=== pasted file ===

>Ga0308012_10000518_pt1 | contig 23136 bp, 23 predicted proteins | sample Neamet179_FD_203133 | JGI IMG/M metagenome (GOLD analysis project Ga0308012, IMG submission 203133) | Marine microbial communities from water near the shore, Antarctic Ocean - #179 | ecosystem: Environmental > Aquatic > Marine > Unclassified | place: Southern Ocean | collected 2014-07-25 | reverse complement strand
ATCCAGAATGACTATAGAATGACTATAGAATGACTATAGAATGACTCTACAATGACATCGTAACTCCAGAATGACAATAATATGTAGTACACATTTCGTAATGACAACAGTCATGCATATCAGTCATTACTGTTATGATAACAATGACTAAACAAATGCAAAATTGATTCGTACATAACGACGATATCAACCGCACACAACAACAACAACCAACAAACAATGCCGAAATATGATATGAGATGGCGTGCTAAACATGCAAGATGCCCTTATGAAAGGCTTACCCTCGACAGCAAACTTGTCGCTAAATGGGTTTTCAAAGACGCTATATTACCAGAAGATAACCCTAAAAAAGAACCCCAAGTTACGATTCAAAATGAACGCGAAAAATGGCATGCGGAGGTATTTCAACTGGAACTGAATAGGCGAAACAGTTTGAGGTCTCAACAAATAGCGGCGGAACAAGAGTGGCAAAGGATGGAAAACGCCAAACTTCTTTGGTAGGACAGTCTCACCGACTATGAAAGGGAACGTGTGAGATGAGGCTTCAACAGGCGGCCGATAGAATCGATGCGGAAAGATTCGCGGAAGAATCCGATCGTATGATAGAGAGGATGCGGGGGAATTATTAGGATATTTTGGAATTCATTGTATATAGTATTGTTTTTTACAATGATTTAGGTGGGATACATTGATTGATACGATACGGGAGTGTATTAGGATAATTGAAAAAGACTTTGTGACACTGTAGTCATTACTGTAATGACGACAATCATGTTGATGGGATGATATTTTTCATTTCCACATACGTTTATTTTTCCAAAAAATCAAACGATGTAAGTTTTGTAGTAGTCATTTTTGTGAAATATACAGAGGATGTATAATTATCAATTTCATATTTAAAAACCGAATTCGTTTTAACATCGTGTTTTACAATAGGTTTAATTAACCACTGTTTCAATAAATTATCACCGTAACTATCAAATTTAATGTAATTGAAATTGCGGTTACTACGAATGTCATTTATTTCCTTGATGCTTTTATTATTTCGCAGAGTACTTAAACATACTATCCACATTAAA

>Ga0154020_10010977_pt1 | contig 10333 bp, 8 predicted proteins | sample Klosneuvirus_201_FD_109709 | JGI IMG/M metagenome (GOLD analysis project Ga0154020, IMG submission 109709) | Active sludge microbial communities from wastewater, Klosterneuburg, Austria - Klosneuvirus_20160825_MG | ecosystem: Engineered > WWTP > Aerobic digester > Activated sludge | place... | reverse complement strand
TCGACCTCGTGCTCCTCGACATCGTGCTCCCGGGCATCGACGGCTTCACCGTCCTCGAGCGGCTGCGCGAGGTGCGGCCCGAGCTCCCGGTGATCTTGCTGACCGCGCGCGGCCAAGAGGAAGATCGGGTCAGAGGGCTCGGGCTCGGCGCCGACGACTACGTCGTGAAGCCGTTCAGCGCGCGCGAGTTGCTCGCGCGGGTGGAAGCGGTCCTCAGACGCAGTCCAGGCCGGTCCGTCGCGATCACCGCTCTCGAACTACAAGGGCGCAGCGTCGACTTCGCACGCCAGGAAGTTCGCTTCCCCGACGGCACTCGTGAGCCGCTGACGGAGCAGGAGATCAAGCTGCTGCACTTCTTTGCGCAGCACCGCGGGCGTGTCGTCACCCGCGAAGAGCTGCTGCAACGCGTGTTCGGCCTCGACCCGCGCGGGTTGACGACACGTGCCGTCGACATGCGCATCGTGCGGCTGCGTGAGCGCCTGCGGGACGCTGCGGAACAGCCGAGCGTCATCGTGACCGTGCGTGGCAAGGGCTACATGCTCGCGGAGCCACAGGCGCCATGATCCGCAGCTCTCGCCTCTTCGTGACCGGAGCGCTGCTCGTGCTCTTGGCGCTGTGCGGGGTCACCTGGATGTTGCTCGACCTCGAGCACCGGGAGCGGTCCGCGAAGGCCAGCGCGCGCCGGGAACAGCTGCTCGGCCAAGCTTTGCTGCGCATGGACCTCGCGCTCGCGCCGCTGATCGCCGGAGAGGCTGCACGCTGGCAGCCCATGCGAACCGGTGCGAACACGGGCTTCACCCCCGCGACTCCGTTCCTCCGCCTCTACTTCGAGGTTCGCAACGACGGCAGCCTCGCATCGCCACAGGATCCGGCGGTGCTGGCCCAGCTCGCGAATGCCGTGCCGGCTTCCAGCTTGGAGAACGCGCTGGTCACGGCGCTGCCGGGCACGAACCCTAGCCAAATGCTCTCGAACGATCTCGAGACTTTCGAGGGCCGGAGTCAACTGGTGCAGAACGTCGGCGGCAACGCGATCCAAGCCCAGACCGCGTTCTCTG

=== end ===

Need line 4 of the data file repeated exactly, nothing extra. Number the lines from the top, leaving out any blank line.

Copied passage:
TCGACCTCGTGCTCCTCGACATCGTGCTCCCGGGCATCGACGGCTTCACCGTCCTCGAGCGGCTGCGCGAGGTGCGGCCCGAGCTCCCGGTGATCTTGCTGACCGCGCGCGGCCAAGAGGAAGATCGGGTCAGAGGGCTCGGGCTCGGCGCCGACGACTACGTCGTGAAGCCGTTCAGCGCGCGCGAGTTGCTCGCGCGGGTGGAAGCGGTCCTCAGACGCAGTCCAGGCCGGTCCGTCGCGATCACCGCTCTCGAACTACAAGGGCGCAGCGTCGACTTCGCACGCCAGGAAGTTCGCTTCCCCGACGGCACTCGTGAGCCGCTGACGGAGCAGGAGATCAAGCTGCTGCACTTCTTTGCGCAGCACCGCGGGCGTGTCGTCACCCGCGAAGAGCTGCTGCAACGCGTGTTCGGCCTCGACCCGCGCGGGTTGACGACACGTGCCGTCGACATGCGCATCGTGCGGCTGCGTGAGCGCCTGCGGGACGCTGCGGAACAGCCGAGCGTCATCGTGACCGTGCGTGGCAAGGGCTACATGCTCGCGGAGCCACAGGCGCCATGATCCGCAGCTCTCGCCTCTTCGTGACCGGAGCGCTGCTCGTGCTCTTGGCGCTGTGCGGGGTCACCTGGATGTTGCTCGACCTCGAGCACCGGGAGCGGTCCGCGAAGGCCAGCGCGCGCCGGGAACAGCTGCTCGGCCAAGCTTTGCTGCGCATGGACCTCGCGCTCGCGCCGCTGATCGCCGGAGAGGCTGCACGCTGGCAGCCCATGCGAACCGGTGCGAACACGGGCTTCACCCCCGCGACTCCGTTCCTCCGCCTCTACTTCGAGGTTCGCAACGACGGCAGCCTCGCATCGCCACAGGATCCGGCGGTGCTGGCCCAGCTCGCGAATGCCGTGCCGGCTTCCAGCTTGGAGAACGCGCTGGTCACGGCGCTGCCGGGCACGAACCCTAGCCAAATGCTCTCGAACGATCTCGAGACTTTCGAGGGCCGGAGTCAACTGGTGCAGAACGTCGGCGGCAACGCGATCCAAGCCCAGACCGCGTTCTCTG